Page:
Figure out what you are best at. Find somebody who will benefit from what you do. It may not even be a family office or “high net worth individual” or pension fund or fund of funds or hedge fund or fund of funds of funds of funds. It may be a company or a country or a prince or a friend or a farmer or a founder. It could be your own company! Running a company and investing on the side in things that benefit your company and the world is a great way to invest. It is not a distraction. You do not need some fancy structure or outside manager or call yourselves “Corporate Venture Capital”, just start investing.

If someone wants to invest in your fund but wants you to raise a bunch of other money from a bunch of other people before they do then just walk away. They are not being honest with you. They do not believe in you. Keep searching. Do not take a “qualified yes” do not make people sign “letters of interest”. Either they send the money or they don’t. You can’t make them. If they’re not ready just move on. Come back later. Get them what they ask for. It can take years. Be patient. Many incredible managers took several years to get their first fund off the ground.

You do not want to herd cats, especially cats as busy and flaky as LPs. Find one good partner. Understand their needs. Get the money in the bank. And be patient. Investing is not like being a founder. Things do not happen every day. They take a long time. Do not rush things. Adopt the pace of nature. Innovation is a natural process.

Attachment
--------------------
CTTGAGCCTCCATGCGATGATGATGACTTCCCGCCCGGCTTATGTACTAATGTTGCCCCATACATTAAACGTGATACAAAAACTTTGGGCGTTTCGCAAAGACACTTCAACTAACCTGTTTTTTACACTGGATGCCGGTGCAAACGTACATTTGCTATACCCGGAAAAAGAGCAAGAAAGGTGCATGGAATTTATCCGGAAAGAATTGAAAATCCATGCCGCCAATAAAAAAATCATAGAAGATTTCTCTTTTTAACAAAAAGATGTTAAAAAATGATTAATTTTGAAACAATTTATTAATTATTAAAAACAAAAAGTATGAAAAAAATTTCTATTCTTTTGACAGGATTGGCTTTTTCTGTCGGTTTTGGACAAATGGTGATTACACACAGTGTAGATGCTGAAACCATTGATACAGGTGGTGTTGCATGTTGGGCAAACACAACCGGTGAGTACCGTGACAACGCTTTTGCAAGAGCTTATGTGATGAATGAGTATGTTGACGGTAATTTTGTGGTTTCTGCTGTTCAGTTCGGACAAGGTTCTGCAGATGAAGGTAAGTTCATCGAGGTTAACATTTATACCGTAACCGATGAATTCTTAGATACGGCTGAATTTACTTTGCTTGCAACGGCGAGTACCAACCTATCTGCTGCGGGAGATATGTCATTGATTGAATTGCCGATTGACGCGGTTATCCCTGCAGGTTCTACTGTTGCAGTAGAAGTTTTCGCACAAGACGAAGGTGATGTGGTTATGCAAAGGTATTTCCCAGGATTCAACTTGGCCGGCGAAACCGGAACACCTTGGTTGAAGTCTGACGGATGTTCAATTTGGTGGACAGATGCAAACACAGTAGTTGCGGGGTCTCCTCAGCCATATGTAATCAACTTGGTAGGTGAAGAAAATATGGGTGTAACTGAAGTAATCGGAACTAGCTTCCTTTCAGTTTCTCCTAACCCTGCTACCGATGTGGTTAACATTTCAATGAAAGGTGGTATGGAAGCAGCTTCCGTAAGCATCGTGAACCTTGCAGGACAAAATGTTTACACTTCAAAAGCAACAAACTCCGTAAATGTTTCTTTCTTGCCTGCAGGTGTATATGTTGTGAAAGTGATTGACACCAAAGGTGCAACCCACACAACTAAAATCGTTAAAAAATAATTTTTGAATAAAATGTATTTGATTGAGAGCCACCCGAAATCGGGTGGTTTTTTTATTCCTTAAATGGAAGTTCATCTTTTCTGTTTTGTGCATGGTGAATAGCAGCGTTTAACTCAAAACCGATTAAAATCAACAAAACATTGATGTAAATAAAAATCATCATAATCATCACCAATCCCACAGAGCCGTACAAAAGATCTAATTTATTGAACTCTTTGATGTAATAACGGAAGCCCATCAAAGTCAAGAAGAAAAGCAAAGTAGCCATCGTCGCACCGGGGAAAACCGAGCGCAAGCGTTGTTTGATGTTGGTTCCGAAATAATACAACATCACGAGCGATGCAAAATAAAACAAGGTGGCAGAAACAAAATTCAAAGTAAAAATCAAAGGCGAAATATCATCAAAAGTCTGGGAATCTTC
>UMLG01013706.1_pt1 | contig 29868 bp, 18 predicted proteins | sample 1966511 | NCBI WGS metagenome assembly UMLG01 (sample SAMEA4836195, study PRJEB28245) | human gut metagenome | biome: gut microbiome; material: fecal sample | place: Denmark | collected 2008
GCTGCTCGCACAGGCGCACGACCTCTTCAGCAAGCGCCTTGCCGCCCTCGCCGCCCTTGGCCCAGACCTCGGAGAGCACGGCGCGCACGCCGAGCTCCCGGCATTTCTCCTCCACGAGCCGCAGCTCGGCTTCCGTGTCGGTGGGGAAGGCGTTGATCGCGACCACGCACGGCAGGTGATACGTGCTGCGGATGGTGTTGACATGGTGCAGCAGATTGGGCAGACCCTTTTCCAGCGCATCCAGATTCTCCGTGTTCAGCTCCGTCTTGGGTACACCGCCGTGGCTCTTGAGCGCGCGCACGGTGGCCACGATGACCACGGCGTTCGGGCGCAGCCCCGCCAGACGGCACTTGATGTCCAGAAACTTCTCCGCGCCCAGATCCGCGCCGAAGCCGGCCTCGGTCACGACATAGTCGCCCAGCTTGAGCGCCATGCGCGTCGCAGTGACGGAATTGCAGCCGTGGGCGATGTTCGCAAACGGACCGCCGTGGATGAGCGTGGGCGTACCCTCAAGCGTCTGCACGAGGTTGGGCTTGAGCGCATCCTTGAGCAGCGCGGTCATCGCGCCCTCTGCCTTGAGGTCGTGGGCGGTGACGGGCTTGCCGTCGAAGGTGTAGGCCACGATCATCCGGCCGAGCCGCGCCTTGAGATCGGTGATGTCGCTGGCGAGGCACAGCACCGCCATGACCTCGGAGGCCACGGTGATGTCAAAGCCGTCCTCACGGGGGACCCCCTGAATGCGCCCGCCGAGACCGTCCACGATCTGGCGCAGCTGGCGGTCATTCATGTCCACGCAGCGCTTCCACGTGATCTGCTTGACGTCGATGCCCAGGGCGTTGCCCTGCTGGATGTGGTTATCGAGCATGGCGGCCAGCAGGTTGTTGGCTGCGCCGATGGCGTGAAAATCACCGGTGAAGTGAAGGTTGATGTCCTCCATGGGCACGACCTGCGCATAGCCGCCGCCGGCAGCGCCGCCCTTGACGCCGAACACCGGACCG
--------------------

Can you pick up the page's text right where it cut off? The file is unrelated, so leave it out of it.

Many new VCs put the cart before the horse. They come up with a strategy they think is cool and then go out and try to raise the fund. Hopefully their strategy happens to match with what some LPs want. That is backwards. And it is inefficient. You will do hundreds and hundreds of calls and meetings, most of which go nowhere. Sure you may end up with a fund but there is a more efficient way. What they should do is find an LP first. Start with just one you like and respect and could see yourself being a long term partner with. Then work on a strategy together with them. Many successful managers spend their whole lives with only one or a very small set of LPs. That may happen. In fact simpler is usually better. If you do not know any LPs, do not try to raise a fund. However, it is entirely possible to get someone who does not think of themselves as a professional LP to partner with you. One good potential deal for an emerging manager is to sell part of the GP, say 10% for $500k, which I just made up. I do not recommend selling part of the management company. This guarantees a salary while you are raising your fund, and you may even be able to avoid charging management fees, which will make it easier to raise money for the fund. Once you have managed a fund, it gets easier to raise another one, though it is still not easy.

And then please focus. You cannot do everything. You cannot be all things to all people. You cannot do impact and moonshots and enterprise. You cannot be agnostic about anything. You must focus on a stage of company. You must focus on an area of technology. You must keep your companies and founders focused on innovation. Stick to your strategy.